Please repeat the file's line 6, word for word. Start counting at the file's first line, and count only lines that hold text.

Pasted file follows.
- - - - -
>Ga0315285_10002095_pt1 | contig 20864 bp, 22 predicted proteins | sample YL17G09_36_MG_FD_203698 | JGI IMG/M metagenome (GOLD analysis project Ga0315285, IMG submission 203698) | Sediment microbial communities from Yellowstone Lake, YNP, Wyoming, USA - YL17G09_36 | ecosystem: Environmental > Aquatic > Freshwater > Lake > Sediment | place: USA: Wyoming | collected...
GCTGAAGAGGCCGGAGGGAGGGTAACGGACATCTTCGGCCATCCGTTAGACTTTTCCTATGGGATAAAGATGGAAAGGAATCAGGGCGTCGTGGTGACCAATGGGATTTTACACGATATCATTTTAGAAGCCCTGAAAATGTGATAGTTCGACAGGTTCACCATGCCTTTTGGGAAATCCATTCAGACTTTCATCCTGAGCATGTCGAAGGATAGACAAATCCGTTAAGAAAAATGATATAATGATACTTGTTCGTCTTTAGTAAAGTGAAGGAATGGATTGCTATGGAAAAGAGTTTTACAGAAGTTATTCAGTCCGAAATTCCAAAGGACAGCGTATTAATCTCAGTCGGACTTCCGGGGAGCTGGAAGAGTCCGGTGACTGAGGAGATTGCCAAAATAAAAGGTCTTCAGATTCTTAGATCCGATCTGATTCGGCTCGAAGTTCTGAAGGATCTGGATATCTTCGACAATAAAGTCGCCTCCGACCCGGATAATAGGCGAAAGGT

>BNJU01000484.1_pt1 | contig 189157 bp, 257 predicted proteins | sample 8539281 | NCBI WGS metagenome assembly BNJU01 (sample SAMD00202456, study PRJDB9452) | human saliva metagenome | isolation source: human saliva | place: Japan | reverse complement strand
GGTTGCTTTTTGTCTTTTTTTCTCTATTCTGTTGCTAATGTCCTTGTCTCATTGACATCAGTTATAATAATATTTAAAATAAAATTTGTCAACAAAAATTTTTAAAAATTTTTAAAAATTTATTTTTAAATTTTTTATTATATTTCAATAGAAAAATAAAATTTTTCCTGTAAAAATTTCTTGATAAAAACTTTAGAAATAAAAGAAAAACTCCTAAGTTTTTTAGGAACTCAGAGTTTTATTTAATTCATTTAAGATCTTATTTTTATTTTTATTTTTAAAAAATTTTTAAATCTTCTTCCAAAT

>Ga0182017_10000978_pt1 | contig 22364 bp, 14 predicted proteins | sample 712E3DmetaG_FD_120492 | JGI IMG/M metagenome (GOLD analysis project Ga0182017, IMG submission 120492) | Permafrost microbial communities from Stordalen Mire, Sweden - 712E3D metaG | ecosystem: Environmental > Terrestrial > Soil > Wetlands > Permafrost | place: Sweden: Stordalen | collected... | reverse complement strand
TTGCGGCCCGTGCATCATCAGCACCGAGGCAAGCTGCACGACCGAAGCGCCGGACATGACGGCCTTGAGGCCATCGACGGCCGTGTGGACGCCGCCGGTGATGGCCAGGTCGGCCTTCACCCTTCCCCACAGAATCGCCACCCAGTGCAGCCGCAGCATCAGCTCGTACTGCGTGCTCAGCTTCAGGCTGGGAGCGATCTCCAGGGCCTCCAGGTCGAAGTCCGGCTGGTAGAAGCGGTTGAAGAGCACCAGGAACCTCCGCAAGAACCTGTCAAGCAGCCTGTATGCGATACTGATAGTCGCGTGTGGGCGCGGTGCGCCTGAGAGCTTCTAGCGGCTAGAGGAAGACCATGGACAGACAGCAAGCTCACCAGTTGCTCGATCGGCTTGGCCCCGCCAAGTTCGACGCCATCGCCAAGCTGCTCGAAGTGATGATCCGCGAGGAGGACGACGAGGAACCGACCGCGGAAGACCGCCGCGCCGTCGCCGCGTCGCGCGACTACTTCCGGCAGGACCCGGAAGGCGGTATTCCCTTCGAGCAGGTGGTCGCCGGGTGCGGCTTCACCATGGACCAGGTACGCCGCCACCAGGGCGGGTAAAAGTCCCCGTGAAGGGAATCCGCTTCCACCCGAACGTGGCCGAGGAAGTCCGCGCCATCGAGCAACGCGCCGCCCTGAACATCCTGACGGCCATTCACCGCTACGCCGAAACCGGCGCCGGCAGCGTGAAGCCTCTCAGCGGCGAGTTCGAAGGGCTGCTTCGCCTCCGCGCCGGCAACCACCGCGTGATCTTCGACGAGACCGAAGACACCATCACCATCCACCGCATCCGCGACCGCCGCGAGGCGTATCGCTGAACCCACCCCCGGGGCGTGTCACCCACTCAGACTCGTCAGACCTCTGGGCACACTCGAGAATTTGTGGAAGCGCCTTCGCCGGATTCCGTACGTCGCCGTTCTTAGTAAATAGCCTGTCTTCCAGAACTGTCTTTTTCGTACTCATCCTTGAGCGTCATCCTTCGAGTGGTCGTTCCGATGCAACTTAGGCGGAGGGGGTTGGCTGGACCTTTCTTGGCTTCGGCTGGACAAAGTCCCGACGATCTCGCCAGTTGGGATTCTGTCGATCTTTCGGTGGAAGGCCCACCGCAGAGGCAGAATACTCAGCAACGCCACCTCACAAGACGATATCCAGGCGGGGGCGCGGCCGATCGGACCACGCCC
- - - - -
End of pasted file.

TTGCGGCCCGTGCATCATCAGCACCGAGGCAAGCTGCACGACCGAAGCGCCGGACATGACGGCCTTGAGGCCATCGACGGCCGTGTGGACGCCGCCGGTGATGGCCAGGTCGGCCTTCACCCTTCCCCACAGAATCGCCACCCAGTGCAGCCGCAGCATCAGCTCGTACTGCGTGCTCAGCTTCAGGCTGGGAGCGATCTCCAGGGCCTCCAGGTCGAAGTCCGGCTGGTAGAAGCGGTTGAAGAGCACCAGGAACCTCCGCAAGAACCTGTCAAGCAGCCTGTATGCGATACTGATAGTCGCGTGTGGGCGCGGTGCGCCTGAGAGCTTCTAGCGGCTAGAGGAAGACCATGGACAGACAGCAAGCTCACCAGTTGCTCGATCGGCTTGGCCCCGCCAAGTTCGACGCCATCGCCAAGCTGCTCGAAGTGATGATCCGCGAGGAGGACGACGAGGAACCGACCGCGGAAGACCGCCGCGCCGTCGCCGCGTCGCGCGACTACTTCCGGCAGGACCCGGAAGGCGGTATTCCCTTCGAGCAGGTGGTCGCCGGGTGCGGCTTCACCATGGACCAGGTACGCCGCCACCAGGGCGGGTAAAAGTCCCCGTGAAGGGAATCCGCTTCCACCCGAACGTGGCCGAGGAAGTCCGCGCCATCGAGCAACGCGCCGCCCTGAACATCCTGACGGCCATTCACCGCTACGCCGAAACCGGCGCCGGCAGCGTGAAGCCTCTCAGCGGCGAGTTCGAAGGGCTGCTTCGCCTCCGCGCCGGCAACCACCGCGTGATCTTCGACGAGACCGAAGACACCATCACCATCCACCGCATCCGCGACCGCCGCGAGGCGTATCGCTGAACCCACCCCCGGGGCGTGTCACCCACTCAGACTCGTCAGACCTCTGGGCACACTCGAGAATTTGTGGAAGCGCCTTCGCCGGATTCCGTACGTCGCCGTTCTTAGTAAATAGCCTGTCTTCCAGAACTGTCTTTTTCGTACTCATCCTTGAGCGTCATCCTTCGAGTGGTCGTTCCGATGCAACTTAGGCGGAGGGGGTTGGCTGGACCTTTCTTGGCTTCGGCTGGACAAAGTCCCGACGATCTCGCCAGTTGGGATTCTGTCGATCTTTCGGTGGAAGGCCCACCGCAGAGGCAGAATACTCAGCAACGCCACCTCACAAGACGATATCCAGGCGGGGGCGCGGCCGATCGGACCACGCCC